Backpackers: the next generation?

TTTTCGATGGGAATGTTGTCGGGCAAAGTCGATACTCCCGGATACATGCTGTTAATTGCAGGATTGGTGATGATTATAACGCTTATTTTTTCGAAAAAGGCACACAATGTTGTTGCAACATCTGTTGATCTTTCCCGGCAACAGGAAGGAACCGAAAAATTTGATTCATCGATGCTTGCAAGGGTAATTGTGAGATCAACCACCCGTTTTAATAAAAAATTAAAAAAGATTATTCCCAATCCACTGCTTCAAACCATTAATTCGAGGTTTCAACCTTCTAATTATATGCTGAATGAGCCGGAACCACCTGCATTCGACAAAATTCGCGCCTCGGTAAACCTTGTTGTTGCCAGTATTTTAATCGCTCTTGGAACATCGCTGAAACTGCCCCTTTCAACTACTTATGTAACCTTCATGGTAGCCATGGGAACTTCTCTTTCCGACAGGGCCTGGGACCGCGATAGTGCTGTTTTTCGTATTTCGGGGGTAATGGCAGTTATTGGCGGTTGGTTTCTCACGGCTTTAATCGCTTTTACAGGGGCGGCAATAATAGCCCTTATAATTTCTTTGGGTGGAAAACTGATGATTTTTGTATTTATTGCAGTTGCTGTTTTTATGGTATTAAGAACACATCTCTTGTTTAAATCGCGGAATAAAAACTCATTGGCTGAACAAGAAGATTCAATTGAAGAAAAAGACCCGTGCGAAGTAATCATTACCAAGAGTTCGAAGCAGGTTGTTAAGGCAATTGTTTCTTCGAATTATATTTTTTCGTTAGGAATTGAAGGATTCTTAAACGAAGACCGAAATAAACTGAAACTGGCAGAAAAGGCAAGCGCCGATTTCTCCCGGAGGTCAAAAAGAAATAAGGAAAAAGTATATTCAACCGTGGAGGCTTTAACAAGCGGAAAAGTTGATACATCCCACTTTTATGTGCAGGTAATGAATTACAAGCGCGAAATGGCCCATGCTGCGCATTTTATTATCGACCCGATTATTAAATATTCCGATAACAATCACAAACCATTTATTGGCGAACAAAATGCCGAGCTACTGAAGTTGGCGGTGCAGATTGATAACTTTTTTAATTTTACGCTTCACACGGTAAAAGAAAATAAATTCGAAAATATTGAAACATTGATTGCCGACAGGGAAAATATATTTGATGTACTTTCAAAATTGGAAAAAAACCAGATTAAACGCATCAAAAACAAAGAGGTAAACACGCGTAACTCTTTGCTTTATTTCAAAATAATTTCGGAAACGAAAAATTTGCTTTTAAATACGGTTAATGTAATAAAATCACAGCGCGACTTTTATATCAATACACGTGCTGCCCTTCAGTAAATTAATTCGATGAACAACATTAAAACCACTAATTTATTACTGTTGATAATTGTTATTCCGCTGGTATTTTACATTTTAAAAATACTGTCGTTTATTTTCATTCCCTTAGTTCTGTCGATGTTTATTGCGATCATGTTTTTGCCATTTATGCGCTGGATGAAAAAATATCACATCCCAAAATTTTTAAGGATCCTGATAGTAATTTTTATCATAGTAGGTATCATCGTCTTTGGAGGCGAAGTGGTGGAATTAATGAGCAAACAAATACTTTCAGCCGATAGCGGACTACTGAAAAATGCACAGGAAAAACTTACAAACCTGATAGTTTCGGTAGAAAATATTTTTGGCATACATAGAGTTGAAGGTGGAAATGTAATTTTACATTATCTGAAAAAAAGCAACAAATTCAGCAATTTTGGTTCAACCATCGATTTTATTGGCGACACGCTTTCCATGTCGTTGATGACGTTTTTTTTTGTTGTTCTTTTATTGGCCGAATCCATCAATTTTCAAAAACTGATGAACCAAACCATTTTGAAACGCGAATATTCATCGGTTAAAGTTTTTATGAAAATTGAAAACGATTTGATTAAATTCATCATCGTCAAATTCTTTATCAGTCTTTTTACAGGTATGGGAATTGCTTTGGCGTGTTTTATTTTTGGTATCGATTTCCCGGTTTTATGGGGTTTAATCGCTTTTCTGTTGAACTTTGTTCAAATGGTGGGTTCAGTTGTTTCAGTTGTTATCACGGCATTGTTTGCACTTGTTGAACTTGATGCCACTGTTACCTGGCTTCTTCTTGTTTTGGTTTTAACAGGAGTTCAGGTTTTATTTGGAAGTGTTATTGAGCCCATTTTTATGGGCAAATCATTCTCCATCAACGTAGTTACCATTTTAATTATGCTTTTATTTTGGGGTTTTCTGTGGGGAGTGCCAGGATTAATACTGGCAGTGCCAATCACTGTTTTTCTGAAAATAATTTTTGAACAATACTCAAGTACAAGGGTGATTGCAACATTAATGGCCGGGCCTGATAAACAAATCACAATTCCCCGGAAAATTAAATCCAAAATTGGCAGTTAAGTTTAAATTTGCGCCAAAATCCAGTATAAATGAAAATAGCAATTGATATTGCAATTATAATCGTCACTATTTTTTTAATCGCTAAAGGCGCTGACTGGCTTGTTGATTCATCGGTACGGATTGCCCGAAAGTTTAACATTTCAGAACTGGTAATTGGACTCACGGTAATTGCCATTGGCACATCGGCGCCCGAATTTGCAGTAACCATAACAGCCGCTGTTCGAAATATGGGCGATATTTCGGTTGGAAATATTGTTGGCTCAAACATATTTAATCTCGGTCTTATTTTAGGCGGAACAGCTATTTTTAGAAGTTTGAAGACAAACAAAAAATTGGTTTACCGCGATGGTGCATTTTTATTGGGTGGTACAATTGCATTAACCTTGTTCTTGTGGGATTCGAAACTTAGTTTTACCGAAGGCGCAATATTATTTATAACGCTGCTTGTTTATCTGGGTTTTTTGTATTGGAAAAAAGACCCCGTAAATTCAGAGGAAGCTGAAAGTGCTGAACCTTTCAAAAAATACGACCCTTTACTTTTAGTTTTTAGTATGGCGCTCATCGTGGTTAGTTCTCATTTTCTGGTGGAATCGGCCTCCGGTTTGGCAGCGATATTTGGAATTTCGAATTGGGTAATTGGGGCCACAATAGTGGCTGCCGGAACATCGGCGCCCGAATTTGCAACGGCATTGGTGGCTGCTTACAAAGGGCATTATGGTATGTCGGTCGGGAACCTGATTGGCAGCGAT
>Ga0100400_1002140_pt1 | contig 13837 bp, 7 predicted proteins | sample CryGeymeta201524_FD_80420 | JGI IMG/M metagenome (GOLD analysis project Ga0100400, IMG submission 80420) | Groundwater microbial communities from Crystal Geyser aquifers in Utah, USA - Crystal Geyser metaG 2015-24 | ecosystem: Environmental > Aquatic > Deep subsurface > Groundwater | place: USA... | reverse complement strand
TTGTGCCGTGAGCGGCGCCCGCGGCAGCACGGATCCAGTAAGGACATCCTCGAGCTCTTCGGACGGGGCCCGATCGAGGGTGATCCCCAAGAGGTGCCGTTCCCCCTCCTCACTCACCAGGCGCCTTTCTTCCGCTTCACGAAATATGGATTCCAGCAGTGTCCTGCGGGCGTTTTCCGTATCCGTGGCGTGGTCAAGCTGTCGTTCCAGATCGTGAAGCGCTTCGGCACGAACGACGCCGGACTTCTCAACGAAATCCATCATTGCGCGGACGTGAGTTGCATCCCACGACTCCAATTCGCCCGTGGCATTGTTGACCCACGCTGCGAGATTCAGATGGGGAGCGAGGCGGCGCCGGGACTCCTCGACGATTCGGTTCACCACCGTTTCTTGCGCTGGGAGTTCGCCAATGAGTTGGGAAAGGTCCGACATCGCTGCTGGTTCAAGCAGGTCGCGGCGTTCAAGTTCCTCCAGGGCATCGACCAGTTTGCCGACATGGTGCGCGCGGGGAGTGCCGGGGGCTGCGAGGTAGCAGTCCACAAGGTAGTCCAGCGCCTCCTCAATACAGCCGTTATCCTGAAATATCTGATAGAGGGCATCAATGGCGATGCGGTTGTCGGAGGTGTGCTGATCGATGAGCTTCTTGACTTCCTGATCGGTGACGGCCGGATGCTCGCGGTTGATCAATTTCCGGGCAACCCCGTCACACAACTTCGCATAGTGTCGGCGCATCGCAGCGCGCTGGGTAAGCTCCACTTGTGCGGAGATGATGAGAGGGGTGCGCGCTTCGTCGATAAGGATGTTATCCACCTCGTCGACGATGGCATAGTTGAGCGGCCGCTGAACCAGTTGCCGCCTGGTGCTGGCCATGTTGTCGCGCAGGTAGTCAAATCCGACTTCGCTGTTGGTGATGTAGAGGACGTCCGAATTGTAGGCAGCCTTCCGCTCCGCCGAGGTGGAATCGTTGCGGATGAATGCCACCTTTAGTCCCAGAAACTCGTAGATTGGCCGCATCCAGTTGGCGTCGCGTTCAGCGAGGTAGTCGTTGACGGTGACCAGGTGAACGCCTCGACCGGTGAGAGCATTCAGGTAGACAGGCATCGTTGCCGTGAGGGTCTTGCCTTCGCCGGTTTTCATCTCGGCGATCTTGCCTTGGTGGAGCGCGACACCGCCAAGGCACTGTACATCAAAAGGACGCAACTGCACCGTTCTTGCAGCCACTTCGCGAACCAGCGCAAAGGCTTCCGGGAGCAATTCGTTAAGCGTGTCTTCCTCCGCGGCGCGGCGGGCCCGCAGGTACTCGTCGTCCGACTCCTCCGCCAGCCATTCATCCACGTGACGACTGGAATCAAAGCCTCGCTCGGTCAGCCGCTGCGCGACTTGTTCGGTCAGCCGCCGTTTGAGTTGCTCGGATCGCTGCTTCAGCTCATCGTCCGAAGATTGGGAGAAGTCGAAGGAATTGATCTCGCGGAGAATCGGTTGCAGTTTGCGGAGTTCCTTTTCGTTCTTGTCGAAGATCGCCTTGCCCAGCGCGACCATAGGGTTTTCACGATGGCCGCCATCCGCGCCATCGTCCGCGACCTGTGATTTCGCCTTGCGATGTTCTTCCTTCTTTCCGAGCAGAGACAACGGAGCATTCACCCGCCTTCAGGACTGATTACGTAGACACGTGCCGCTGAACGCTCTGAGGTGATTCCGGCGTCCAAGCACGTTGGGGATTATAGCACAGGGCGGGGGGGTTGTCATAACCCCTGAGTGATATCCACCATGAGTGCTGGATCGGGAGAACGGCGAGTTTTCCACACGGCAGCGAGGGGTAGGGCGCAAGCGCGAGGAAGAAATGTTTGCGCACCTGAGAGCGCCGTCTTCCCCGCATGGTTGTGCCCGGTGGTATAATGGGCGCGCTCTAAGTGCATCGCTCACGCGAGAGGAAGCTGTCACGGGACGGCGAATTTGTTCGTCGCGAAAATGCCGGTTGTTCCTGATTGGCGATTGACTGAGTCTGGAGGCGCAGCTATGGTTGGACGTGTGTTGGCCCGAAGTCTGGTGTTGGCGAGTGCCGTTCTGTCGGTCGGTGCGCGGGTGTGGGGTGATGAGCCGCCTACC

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New Zealand has a well-established network of accommodations, transportation, and visitor activities developed specifically for backpackers. These tourists account for almost ten percent of the country’s international visitor expenditure. To date, the majority of backpacker research has focussed on the traditional market segment of student and youth travellers, though a few quantitative studies have also researched the needs and preferences of older travellers using hostels and backpackers’ accommodations. Though more than 50 percent of New Zealand’s international visitors are over age 40, few currently stay at this type of accommodation. Using New Zealand as a case study, this thesis explores, qualitatively, the perspectives of older backpackers: their self-perceptions, their travel motivations, their needs and expectations in accommodation. In addition, it examines the points of view of the owners of small, independent backpackers’ accommodations to gain their perspectives on hosting a multi-generational clientele and on what the implications might be of expanding this market. Key findings show that older travellers who use backpackers’ accommodations technically meet all Pearce’s (1990) original definitions of “backpacker” – they prefer budget accommodations, they are socially interactive, they travel independently and flexibly, they travel for longer holidays than do most, and they choose informal and participatory activities. However, these travellers reject the self-definition of “backpacker”, an impasse that presents a lexical challenge to both scholars and tourism marketers. The final section addresses the impacts and implications of “backpacker” nomenclature on baby boomer travellers, academia, and the backpacker industry at large.